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in architecture, an opening, usually an entrance into a building. Typical ancient Egyptian and ancient Greek portals were simply ornamented and had level crosspieces. In ancient Mesopotamia portals were arched, and in the Near and Middle East peshtak portals were typical; these were rectangular and had a cut-out lancet arch. Beginning in the 11th century arched, or perspective, portals became widespread in romanesque, gothic, and ancient Russian architecture. These portals were projections whose corners had columns joined by archivolts. Renaissance and baroque portals usually had pilasters and columns that supported the entablature or frontal.
["PORTAL - A Pascal-based Real-Time Programming Language", R. Schild in Algorithmic Languages, J.W. deBakker et al eds, N-H 1981].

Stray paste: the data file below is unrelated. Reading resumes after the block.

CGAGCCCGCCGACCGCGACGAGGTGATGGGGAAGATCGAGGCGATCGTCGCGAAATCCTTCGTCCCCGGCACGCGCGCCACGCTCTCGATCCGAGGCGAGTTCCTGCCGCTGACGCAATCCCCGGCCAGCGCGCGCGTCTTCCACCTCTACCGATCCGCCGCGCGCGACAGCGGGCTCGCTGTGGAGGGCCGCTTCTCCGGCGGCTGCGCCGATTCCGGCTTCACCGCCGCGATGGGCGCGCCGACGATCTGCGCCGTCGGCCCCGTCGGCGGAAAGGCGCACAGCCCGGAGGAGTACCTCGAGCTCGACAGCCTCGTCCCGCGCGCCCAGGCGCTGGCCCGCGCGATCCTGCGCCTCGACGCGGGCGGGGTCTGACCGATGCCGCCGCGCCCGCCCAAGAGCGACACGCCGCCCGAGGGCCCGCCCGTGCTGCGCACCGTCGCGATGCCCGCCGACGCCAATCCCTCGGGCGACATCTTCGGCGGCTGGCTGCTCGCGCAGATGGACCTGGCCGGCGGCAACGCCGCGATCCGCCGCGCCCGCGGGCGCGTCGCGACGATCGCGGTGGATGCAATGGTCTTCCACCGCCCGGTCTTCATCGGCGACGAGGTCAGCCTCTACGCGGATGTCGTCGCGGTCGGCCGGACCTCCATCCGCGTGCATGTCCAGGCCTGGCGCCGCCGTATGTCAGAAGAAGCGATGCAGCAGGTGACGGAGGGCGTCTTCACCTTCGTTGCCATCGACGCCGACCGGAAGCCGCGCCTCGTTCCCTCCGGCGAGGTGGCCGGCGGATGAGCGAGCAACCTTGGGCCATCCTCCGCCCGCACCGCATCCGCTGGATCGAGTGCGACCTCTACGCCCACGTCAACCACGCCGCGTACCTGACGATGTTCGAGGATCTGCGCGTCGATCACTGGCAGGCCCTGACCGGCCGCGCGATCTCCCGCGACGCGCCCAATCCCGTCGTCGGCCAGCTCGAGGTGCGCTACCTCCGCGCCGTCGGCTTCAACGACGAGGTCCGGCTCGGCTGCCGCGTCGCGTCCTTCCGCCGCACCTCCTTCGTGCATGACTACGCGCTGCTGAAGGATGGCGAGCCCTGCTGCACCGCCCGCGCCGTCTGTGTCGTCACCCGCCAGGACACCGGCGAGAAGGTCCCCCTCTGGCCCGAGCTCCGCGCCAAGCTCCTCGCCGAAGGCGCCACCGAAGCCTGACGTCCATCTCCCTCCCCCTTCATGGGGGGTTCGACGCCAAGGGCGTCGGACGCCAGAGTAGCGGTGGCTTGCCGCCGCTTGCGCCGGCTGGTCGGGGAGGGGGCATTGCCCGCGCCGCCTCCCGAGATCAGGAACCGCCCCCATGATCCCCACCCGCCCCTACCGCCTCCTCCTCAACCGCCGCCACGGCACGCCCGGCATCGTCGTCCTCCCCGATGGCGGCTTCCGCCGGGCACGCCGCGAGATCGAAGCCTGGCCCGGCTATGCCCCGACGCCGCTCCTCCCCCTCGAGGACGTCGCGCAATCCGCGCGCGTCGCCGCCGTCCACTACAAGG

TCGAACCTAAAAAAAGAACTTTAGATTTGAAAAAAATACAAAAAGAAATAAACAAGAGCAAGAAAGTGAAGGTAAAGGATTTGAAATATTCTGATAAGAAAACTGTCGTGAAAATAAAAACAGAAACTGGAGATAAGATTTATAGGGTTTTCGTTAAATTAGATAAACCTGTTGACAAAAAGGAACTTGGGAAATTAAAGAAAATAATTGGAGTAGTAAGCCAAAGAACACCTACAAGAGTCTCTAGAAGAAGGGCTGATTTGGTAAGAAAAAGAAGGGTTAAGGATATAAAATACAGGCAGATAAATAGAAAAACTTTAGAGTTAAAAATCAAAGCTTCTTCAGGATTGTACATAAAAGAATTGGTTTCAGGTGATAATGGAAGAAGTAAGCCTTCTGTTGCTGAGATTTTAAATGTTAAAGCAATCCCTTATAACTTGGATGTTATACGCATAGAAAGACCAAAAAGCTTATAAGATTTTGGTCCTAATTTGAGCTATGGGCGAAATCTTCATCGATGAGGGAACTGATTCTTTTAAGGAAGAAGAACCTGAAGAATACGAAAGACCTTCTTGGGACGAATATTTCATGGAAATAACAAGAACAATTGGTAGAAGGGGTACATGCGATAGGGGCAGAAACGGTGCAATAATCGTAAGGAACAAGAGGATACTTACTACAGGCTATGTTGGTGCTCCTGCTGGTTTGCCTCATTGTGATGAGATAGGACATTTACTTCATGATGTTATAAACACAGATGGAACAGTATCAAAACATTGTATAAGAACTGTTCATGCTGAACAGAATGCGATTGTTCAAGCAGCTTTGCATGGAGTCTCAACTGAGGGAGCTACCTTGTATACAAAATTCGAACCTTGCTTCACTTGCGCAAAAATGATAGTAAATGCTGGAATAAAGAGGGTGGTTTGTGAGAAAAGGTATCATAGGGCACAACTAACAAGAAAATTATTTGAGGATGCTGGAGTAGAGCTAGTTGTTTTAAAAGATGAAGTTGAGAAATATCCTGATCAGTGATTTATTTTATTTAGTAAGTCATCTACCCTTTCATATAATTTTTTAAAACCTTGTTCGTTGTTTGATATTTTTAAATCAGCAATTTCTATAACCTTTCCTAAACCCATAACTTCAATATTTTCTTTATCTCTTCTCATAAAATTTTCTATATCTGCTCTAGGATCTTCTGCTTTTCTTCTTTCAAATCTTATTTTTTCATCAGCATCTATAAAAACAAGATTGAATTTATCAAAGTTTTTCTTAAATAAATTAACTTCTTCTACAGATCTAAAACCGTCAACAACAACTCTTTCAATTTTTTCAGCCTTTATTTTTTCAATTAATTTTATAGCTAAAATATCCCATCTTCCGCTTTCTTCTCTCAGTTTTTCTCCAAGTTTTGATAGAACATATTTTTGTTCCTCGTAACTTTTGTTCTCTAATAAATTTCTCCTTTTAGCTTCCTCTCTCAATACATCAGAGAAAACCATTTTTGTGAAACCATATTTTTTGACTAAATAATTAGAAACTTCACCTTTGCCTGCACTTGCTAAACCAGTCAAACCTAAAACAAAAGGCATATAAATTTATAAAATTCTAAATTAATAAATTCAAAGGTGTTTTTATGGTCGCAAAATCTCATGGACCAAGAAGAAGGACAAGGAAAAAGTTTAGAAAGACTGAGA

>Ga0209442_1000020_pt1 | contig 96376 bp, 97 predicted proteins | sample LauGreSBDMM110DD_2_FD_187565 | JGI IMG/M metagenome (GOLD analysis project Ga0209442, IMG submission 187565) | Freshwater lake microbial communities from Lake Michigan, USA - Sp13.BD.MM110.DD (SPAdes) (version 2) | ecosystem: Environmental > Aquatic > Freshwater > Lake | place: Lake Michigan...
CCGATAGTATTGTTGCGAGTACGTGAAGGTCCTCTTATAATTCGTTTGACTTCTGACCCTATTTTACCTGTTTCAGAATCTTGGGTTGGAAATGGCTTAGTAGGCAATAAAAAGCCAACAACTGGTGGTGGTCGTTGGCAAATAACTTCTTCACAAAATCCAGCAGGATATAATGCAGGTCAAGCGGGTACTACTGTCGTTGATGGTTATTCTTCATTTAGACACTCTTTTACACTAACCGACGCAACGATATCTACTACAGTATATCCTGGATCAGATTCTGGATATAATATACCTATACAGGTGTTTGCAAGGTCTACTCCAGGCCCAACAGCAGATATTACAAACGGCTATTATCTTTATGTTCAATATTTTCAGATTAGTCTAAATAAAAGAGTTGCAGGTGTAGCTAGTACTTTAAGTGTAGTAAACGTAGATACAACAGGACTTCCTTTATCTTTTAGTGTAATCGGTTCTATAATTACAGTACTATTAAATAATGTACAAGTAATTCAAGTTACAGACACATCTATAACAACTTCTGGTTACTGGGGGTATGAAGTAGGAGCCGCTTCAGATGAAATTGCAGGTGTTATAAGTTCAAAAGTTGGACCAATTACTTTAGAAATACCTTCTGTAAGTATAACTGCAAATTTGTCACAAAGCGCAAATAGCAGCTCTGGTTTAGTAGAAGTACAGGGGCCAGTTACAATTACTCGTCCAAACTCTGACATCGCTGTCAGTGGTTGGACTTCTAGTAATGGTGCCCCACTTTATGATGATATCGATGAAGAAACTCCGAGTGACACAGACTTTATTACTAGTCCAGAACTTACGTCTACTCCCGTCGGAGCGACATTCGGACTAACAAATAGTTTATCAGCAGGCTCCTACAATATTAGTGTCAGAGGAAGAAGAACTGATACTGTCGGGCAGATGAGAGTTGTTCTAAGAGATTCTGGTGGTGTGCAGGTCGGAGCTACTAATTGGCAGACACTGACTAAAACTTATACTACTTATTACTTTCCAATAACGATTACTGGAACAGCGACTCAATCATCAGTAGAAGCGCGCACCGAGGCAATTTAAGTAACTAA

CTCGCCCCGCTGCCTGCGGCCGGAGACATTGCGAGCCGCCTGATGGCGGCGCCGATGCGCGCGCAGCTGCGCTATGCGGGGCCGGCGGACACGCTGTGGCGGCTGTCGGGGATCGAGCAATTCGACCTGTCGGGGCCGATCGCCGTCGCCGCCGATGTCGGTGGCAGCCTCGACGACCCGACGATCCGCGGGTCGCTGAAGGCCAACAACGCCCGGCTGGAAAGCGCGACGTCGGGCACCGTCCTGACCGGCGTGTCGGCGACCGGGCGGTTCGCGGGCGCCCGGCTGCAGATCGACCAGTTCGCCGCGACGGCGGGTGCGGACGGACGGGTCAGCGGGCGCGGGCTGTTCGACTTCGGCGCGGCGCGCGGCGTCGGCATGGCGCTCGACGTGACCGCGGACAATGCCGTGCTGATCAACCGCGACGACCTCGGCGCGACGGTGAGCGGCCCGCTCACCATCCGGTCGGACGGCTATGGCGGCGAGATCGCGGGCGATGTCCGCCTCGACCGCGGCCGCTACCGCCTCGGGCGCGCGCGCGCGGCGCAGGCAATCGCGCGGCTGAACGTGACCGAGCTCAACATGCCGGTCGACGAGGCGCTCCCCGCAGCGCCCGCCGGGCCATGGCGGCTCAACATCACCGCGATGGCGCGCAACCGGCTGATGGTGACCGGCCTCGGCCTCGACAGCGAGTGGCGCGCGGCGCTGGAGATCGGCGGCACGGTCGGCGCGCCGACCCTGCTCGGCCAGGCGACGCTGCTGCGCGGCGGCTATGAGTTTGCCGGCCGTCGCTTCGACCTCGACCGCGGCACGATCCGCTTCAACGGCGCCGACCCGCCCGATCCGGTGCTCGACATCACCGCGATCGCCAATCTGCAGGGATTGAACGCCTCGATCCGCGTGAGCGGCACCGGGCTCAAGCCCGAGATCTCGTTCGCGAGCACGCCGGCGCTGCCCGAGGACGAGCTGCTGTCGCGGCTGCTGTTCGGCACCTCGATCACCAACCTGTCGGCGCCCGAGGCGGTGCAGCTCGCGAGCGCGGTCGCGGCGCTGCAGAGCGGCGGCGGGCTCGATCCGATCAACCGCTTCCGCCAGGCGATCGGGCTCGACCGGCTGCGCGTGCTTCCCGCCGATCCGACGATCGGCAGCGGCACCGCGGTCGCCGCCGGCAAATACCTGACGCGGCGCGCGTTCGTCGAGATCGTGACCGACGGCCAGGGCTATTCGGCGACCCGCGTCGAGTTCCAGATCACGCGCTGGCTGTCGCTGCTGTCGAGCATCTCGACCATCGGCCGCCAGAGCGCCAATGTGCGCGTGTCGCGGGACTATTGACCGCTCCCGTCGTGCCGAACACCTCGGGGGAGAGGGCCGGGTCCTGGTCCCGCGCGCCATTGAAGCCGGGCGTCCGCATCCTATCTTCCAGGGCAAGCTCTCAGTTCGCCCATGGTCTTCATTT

portal(1) See Facebook Portal.
(2) A website that provides interactive services for users, not just links to other pages. Any site that stores a user's personal data can be called a portal; for example, a banking, telephone or medical website.
(3) The original meaning of portal was a Web "supersite" that provides search, news, blogs, discussion groups and shopping. General-purpose portals such as Yahoo!, MSN and AOL also offer free email, while TV network and newspaper portals do not. Some portals allow the home page to be personalized (see personal portal). Prior to the Web, CompuServe and AOL functioned as portals, aggregating information from various sources.
The "Vortal" Vertical Portal
Trade magazines, associations and special interest groups host vertical portals (vortals) that provide news and articles applicable to their industry. The vortal may include top news stories and weather, but search is typically limited to its own archives. See corporate portal, business intelligence portal and portal server.